First experimental results of a cryogenic stopping cell with short-lived, heavy uranium fragments produced at 1000 MeV/u

S. Purushothaman, M. P. Reiter, E. Haettner, P. Dendooven, T. Dickel, H. Geissel, J. Ebert, C. Jesch, W. R. Plass, M. Ranjan, H. Weick, F. Amjad, S. Ayet, M. Diwisch, A. Estrade, F. Farinon, F. Greiner, N. Kalantar-Nayestanaki, R. Knöbel, J. KurcewiczJ. Lang, I. D. Moore, I. Mukha, C. Nociforo, M. Petrick, M. Pfützner, S. Pietri, A. Prochazka, A. K. Rink, S. Rinta-Antila, C. Scheidenberger, M. Takechi, Y. K. Tanaka, J. S. Winfield, M. I. Yavor

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Abstract

A cryogenic stopping cell (CSC) has been commissioned with 238U projectile fragments produced at 1000 MeV/u. The spatial isotopic separation in flight was performed with the FRS applying a monoenergetic degrader. For the first time, a stopping cell was operated with exotic nuclei at cryogenic temperatures (70 to 100 K). A helium stopping gas density of up to was used, about two times higher than reached before for a stopping cell with RF ion repelling structures. An overall efficiency of up to 15%, a combined ion survival and extraction efficiency of about 50%, and extraction times of 24 ms were achieved for heavy -decaying uranium fragments. Mass spectrometry with a multiple-reflection time-of-flight mass spectrometer has demonstrated the excellent cleanliness of the CSC. This setup has opened a new field for the spectroscopy of short-lived nuclei.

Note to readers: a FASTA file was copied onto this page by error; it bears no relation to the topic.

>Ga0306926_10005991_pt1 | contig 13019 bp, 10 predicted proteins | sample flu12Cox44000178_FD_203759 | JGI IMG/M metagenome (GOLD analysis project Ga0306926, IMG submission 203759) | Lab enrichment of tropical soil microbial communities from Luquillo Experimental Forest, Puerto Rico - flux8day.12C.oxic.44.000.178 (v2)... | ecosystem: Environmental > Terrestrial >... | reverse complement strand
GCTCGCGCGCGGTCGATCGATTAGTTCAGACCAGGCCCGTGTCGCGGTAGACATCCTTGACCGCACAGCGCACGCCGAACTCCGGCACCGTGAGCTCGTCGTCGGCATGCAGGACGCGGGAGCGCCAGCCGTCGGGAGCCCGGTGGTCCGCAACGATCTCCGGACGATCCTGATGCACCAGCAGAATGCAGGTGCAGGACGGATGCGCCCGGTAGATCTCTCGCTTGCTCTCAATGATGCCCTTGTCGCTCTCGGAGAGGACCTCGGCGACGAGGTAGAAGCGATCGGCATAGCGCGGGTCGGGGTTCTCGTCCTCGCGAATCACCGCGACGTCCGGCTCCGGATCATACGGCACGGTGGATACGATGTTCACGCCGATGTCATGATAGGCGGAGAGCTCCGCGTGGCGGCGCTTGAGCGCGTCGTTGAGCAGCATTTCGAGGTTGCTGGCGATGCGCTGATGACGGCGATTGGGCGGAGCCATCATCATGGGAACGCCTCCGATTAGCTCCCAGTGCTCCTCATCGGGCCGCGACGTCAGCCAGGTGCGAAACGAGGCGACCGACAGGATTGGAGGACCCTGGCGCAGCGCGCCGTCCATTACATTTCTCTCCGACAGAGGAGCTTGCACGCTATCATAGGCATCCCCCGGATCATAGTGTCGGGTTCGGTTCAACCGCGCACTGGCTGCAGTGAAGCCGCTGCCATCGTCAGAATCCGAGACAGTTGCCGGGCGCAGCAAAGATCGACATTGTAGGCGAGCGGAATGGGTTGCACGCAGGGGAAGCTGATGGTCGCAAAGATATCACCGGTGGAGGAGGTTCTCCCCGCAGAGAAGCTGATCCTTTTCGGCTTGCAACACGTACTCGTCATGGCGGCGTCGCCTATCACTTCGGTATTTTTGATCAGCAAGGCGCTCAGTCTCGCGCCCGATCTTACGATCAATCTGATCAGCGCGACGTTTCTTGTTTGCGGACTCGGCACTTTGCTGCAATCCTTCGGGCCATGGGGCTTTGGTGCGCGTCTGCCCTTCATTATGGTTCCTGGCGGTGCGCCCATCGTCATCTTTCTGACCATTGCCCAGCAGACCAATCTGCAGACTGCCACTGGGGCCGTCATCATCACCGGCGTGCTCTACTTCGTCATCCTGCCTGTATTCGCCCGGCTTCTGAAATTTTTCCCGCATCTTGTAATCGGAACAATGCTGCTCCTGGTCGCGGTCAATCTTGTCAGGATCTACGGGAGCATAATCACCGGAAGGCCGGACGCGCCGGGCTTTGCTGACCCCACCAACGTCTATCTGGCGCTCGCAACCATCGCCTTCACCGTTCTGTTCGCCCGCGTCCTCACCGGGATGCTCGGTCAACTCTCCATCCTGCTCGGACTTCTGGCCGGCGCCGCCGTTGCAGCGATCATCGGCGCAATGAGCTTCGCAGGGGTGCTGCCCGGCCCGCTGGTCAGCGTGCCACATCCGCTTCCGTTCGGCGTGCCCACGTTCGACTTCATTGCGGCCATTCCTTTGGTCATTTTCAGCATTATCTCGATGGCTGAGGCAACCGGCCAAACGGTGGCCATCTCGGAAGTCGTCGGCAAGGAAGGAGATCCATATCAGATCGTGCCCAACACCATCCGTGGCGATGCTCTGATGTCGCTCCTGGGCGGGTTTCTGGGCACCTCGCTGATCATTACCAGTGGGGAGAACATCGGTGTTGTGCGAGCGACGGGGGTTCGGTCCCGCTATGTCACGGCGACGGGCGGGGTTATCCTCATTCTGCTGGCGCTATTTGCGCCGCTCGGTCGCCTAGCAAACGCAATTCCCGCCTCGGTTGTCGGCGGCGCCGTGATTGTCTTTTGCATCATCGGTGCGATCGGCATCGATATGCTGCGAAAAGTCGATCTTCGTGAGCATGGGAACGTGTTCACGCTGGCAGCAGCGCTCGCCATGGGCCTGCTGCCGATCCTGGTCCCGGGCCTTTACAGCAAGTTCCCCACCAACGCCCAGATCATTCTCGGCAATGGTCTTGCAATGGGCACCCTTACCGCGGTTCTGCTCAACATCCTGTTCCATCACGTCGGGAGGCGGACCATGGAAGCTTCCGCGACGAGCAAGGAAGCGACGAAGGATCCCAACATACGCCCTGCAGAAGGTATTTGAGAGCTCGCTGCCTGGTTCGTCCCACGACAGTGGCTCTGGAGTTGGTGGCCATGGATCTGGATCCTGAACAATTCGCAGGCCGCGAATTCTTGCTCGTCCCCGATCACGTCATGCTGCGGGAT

Original languageEnglish
Article number42001
JournalEPL
Volume104
Issue number4
DOIs
StatePublished - Nov 2013

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